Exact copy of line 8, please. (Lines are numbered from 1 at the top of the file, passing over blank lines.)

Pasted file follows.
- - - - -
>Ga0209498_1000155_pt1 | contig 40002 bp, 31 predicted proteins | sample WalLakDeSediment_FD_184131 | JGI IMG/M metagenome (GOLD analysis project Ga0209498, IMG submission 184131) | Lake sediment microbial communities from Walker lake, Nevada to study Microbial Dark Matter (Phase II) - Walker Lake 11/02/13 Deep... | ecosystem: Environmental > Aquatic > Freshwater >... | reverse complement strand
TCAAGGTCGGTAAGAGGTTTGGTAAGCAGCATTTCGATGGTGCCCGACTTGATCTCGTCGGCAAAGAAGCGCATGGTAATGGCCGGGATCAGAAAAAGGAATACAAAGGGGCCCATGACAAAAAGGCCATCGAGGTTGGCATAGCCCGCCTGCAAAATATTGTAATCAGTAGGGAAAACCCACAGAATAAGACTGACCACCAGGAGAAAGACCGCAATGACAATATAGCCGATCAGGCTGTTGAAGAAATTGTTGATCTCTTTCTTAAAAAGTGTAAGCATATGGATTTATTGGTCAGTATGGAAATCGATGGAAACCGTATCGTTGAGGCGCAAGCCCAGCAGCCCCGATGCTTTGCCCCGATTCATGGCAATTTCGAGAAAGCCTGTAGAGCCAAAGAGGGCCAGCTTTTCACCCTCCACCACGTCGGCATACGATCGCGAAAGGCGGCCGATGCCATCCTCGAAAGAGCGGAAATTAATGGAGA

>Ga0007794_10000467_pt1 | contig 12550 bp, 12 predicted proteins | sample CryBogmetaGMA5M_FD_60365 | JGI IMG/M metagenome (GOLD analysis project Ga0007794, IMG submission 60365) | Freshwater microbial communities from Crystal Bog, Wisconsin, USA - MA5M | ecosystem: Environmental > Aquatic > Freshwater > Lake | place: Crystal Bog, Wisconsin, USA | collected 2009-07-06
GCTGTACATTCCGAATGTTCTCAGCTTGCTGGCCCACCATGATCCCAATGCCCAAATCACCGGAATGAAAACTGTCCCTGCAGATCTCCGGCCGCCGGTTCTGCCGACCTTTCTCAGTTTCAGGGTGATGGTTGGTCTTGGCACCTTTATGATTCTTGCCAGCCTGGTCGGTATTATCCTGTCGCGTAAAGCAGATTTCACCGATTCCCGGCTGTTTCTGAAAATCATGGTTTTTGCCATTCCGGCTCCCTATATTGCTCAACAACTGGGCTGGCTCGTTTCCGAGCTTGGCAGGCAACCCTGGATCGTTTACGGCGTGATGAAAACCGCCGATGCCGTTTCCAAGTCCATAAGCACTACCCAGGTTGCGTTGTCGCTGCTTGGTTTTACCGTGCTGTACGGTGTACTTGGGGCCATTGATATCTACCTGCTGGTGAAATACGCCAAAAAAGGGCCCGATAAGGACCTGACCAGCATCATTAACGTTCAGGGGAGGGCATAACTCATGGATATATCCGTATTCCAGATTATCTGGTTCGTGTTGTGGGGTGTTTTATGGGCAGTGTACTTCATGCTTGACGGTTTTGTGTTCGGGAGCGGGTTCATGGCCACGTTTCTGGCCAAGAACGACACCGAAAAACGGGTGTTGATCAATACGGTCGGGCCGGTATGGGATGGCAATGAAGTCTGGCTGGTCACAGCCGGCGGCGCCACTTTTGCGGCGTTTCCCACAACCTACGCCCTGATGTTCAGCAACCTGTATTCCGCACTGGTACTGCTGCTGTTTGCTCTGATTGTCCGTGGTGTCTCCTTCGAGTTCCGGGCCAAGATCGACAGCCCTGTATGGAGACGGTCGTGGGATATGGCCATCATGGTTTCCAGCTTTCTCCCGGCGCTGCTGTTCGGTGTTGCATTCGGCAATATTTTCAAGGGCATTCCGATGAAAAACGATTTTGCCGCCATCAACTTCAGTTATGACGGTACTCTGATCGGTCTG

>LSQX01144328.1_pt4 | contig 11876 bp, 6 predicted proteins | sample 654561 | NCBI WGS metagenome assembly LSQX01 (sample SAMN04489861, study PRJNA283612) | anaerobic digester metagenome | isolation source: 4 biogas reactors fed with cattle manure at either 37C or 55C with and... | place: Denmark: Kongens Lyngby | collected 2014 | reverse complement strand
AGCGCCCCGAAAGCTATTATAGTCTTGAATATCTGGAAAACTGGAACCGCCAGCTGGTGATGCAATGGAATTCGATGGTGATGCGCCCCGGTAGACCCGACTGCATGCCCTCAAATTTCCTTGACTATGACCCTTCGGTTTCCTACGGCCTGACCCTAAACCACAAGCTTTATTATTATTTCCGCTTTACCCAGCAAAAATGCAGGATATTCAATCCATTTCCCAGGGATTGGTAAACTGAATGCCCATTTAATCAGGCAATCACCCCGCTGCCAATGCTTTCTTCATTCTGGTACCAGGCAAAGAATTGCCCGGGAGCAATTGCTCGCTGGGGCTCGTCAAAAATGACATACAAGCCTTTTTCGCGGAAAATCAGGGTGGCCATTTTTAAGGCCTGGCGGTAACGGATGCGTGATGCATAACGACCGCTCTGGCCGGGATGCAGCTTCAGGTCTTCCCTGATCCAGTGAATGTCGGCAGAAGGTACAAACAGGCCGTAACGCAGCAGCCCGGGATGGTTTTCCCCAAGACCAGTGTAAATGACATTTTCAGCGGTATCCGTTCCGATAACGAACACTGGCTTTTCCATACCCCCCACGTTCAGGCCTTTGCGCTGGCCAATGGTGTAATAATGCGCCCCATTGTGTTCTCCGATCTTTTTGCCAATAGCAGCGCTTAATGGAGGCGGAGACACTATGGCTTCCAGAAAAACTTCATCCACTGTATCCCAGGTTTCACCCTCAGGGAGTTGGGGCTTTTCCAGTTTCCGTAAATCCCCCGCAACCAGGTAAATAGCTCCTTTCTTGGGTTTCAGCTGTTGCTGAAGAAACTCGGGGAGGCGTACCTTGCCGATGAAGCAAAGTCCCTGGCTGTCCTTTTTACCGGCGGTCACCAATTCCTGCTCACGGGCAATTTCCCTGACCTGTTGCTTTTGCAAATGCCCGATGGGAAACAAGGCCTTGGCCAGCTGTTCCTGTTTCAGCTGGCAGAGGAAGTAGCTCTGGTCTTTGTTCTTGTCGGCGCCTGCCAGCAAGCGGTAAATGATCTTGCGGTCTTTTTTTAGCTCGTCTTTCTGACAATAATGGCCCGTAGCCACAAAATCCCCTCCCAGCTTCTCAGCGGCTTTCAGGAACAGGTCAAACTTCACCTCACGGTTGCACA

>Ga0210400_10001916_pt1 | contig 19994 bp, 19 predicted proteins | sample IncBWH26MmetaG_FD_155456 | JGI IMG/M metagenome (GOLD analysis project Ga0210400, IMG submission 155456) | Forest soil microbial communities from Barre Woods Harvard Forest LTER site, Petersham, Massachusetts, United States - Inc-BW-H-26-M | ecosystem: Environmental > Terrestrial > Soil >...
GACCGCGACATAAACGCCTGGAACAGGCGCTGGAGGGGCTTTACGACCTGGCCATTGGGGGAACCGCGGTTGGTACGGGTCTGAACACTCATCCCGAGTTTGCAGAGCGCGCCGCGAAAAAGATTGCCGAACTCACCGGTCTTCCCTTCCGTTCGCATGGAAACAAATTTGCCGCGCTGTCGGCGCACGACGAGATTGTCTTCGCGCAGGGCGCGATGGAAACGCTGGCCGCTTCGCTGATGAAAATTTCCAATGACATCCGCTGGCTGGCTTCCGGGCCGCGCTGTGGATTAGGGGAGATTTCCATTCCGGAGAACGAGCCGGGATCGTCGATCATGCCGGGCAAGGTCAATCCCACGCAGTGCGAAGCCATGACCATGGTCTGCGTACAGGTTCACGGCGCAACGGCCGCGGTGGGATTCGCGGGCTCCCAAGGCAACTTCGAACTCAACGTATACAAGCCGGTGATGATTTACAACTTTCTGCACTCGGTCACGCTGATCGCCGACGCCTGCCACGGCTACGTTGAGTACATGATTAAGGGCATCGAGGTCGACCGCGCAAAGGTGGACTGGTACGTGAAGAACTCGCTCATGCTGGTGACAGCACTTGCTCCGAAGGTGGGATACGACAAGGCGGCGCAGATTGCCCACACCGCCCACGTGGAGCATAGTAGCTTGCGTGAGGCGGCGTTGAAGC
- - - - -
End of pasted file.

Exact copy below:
GACCGCGACATAAACGCCTGGAACAGGCGCTGGAGGGGCTTTACGACCTGGCCATTGGGGGAACCGCGGTTGGTACGGGTCTGAACACTCATCCCGAGTTTGCAGAGCGCGCCGCGAAAAAGATTGCCGAACTCACCGGTCTTCCCTTCCGTTCGCATGGAAACAAATTTGCCGCGCTGTCGGCGCACGACGAGATTGTCTTCGCGCAGGGCGCGATGGAAACGCTGGCCGCTTCGCTGATGAAAATTTCCAATGACATCCGCTGGCTGGCTTCCGGGCCGCGCTGTGGATTAGGGGAGATTTCCATTCCGGAGAACGAGCCGGGATCGTCGATCATGCCGGGCAAGGTCAATCCCACGCAGTGCGAAGCCATGACCATGGTCTGCGTACAGGTTCACGGCGCAACGGCCGCGGTGGGATTCGCGGGCTCCCAAGGCAACTTCGAACTCAACGTATACAAGCCGGTGATGATTTACAACTTTCTGCACTCGGTCACGCTGATCGCCGACGCCTGCCACGGCTACGTTGAGTACATGATTAAGGGCATCGAGGTCGACCGCGCAAAGGTGGACTGGTACGTGAAGAACTCGCTCATGCTGGTGACAGCACTTGCTCCGAAGGTGGGATACGACAAGGCGGCGCAGATTGCCCACACCGCCCACGTGGAGCATAGTAGCTTGCGTGAGGCGGCGTTGAAGC